The Celiac Diet: What You Should Know

Celiac disease has a prevalence of 1% and is more common in women than men. The basic and fundamental treatment consists of following a gluten-free diet. In this article, discover what you should know about celiac disease.
The Celiac Diet: What You Should Know

Last update: 23 April, 2020

Nowadays, the celiac diet is one of the most popular ones out there. Unfortunately, this isn’t because there’s a greater awareness of celiac disease, but due to the belief that it’s suitable for all people and even healthier than other diets.

Celiac patients suffer from an immune intolerance to gluten in barley, wheat, or rye. Said intolerance causes inflammation of the mucosa of the small intestine after they ingest it. In some cases, they may also be sensitive to oats, depending on their genetic history.

The treatment for this condition consists of permanently eliminating gluten from the diet because consuming it can cause diarrhea, fatty stools, and abdominal pain. To do this, it’s important to follow a series of guidelines we’ll explain below.

The foods to consume in a celiac diet

Foods that contain gluten

Gluten is a protein that’s found in wheat, barley, rye, oats, and their derivatives. Therefore, all foods that contain these cereals must be eliminated from the celiac diet. The most frequent are the following:

  • Bread and wheat flour, barley, rye, oats, or triticale (hybrid of wheat and rye)
  • Pasta – noodles, macaroni, spaghetti, lasagna sheets prepared using wheat
  • Processed foods that contain flour – instant mashed potatoes, prepared sauces, instant soups, etc.
  • Pastries containing wheat
  • Fermented drinks prepared from cereals – beer, lager etc.

Foods that may contain gluten

These foods don’t contain gluten in their natural state but, as they’re ultra-processed, they’re only allowed if the manufacturer assures the absence of this protein on the label.

  • Jelly beans
  • Fried or roasted nuts
  • Nougat, and marzipan
  • Instant sauces, seasonings, dressings
  • Canned meat or fish
  • Ultra-processed cheese – melted, light, portioned, etc
  • Dairy desserts. Cream caramel, custard, flavored yogurts, etc
  • Ice creams

Gluten-free foods

  • Milk and dairy products – natural yogurts, butter, cream, natural cheeses, etc
  • Also, fresh and frozen fish and seafood (without coatings)
  • Fresh and frozen meats (without coatings). Serrano ham, extra cooked ham, chicken breast, turkey breast, etc.
  • Likewise, legumes and derivatives. Lentils, chickpeas, beans, soybeans, etc.
  • Coffee, infusions, sugary drinks
  • Oil, salt, wine vinegar, spices
  • Natural nuts
  • Fruits and vegetables
  • Rice and corn
  • And, finally, eggs.
Some fruit.

General recommendations

  • Don’t buy unlabeled foods. Manufacturers are obliged to indicate the presence of allergens in food products.
  • Before ordering in bars and restaurants, ask how they prepare the dishes you want to eat. Likewise, don’t order them if said information isn’t provided.
  • To follow a good celiac diet, you’ll need to reduce your consumption of ultra-processed foods.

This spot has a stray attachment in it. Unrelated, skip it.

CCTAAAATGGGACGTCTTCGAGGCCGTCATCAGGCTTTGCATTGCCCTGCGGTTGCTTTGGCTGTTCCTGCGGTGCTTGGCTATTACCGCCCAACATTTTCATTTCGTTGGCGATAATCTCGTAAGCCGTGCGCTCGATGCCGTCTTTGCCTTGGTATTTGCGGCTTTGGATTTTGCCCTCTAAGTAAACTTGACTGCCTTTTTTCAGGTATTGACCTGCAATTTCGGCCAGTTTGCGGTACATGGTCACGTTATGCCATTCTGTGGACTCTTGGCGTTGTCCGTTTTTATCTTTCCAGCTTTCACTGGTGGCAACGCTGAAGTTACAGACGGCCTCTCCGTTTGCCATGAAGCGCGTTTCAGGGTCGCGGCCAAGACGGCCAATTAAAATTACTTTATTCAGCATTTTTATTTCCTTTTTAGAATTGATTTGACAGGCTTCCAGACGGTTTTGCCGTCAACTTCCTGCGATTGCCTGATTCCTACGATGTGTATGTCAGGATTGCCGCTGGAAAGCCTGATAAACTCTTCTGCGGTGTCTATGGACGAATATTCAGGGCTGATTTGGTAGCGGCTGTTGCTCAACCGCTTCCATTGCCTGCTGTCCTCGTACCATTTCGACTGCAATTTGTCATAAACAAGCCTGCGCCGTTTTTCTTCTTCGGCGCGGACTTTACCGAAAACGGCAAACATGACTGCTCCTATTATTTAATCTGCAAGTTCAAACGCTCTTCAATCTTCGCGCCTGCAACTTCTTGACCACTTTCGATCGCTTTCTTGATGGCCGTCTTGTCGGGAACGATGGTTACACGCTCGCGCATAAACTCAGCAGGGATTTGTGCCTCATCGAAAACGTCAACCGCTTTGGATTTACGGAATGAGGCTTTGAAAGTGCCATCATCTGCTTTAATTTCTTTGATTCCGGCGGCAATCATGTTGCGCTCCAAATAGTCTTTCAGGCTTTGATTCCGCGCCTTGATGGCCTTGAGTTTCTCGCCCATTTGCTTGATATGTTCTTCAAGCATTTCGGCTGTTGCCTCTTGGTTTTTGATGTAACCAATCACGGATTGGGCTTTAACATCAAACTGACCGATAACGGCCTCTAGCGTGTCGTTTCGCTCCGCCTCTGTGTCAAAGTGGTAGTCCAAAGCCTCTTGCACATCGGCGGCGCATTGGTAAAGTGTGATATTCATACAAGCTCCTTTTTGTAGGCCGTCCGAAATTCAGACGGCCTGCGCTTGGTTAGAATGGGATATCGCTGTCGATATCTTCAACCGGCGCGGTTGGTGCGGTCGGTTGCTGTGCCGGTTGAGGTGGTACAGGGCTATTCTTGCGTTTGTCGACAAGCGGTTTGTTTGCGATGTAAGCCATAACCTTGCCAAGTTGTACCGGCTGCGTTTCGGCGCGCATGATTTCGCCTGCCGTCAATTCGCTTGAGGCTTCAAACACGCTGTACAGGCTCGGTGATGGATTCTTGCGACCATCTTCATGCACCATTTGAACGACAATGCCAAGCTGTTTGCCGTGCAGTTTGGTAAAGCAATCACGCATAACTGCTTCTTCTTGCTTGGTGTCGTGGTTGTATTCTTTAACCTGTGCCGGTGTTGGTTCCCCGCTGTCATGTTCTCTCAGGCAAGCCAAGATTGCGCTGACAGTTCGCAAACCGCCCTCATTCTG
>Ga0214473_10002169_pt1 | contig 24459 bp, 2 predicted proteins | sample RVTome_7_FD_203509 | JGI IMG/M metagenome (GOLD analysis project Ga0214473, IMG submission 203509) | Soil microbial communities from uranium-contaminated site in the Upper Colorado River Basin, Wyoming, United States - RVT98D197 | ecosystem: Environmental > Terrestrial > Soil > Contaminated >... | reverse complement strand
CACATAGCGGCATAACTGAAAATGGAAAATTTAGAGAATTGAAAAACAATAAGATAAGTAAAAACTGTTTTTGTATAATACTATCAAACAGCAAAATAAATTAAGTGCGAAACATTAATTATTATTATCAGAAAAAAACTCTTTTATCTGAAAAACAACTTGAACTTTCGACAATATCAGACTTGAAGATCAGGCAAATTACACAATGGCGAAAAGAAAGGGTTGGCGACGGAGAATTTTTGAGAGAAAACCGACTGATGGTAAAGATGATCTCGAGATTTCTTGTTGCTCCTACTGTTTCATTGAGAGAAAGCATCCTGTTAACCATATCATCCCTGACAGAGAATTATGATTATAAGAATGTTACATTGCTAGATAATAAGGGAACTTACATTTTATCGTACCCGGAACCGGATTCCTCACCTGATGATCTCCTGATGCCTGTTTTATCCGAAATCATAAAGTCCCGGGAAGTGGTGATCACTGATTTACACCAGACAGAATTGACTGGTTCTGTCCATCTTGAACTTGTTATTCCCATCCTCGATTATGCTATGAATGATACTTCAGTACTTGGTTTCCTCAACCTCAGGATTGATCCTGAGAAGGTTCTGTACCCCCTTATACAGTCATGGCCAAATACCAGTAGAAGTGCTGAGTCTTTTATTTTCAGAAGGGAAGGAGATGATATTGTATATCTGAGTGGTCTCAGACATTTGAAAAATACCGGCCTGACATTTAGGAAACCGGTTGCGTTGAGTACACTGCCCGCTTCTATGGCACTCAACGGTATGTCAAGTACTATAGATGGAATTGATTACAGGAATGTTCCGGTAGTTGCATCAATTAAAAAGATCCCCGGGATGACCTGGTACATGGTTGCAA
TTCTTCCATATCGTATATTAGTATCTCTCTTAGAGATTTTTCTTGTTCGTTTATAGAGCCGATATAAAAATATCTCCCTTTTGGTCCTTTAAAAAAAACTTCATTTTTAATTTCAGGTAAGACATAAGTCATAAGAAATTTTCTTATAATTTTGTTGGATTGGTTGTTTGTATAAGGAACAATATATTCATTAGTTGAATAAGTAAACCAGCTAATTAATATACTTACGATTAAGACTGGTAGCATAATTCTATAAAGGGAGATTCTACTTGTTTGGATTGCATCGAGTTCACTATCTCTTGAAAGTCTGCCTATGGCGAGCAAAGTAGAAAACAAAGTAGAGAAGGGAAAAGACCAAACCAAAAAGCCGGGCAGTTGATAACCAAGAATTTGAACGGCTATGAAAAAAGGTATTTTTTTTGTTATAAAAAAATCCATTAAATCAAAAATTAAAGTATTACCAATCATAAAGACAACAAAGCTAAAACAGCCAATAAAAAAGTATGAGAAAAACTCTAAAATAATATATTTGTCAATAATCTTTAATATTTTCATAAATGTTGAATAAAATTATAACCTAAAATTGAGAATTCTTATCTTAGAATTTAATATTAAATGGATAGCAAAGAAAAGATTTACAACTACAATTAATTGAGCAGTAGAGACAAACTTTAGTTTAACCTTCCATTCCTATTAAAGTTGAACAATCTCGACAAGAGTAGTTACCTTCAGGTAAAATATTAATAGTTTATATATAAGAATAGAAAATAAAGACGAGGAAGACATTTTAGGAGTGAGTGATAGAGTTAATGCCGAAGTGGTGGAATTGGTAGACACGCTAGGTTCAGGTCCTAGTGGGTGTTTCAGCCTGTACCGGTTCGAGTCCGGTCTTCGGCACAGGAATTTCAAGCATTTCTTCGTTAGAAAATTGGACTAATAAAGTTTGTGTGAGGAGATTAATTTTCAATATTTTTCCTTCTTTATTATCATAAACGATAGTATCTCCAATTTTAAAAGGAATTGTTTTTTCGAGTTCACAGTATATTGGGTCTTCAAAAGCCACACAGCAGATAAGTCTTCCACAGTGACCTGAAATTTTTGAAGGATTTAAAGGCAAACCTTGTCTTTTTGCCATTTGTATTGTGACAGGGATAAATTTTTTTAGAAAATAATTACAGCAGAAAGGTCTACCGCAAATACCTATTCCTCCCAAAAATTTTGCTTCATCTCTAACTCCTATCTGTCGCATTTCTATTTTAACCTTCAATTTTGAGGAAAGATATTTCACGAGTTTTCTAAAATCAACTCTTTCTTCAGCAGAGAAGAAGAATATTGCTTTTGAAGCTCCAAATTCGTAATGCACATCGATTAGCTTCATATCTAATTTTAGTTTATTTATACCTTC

• Some drugs may contain gluten. Thus, it’s important to consult with your doctor or pharmacist before starting any treatment. Also, read the corresponding package leaflet and labeling.
  • It can be very useful, especially for newly diagnosed patients, to request information from celiac disease organizations.
  • Check the labeling and avoid consuming foods that contain the following ingredients: vegetable protein, malt, malt syrup, starches, semolina, fiber, aromas, yeasts, etc.
A woman reading food labels.

Recommendations for a celiac diet

To follow a celiac diet correctly, it’s essential to follow a series of recommendations from the way you handle foods to how you cook them. You must remember that improper food handling can cause contamination and trigger digestive discomfort.

  • Use different utensils when you’re simultaneously cooking dishes with and without gluten.
  • You shouldn’t fry gluten-free foods in oils where products that contain gluten or flour-based batter have been fried.
  • Also, they recommend adapting the preparation of dishes for the whole family in cases where only one member suffers from celiac disease. This way, you’ll avoid cross-contamination during cooking.

It’s very important to follow each and every recommendation your doctor gave you and avoid applying any measure without their approval.

On the other hand, if you haven’t been diagnosed but want to follow a celiac diet, you should know that, according to experts, it isn’t beneficial to avoid gluten-free foods if you tolerate and digest them well. If in doubt, we recommend seeing your doctor to get the necessary tests.

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Celiac Disease in Children and Teenagers
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Celiac Disease in Children and Teenagers

Celiac disease is what we commonly know as gluten intolerance and it often afflicts children and teenagers. Gluten is made of a set of proteins.

  • Wilczek MM., Olszewski R., Krupienicz A., Trans fatty acids and cardiovascular disease: urgent need for legislation. Cardiology, 2017. 138 (4): 254-258.
  • Schnabel L., Kesse Guyot E., Alles B., Touvier M., et al., Association between ultraprocessed food consumption and risk of mortality among middle aged adults in France. JAMA, 2019. 179 (4): 490-498.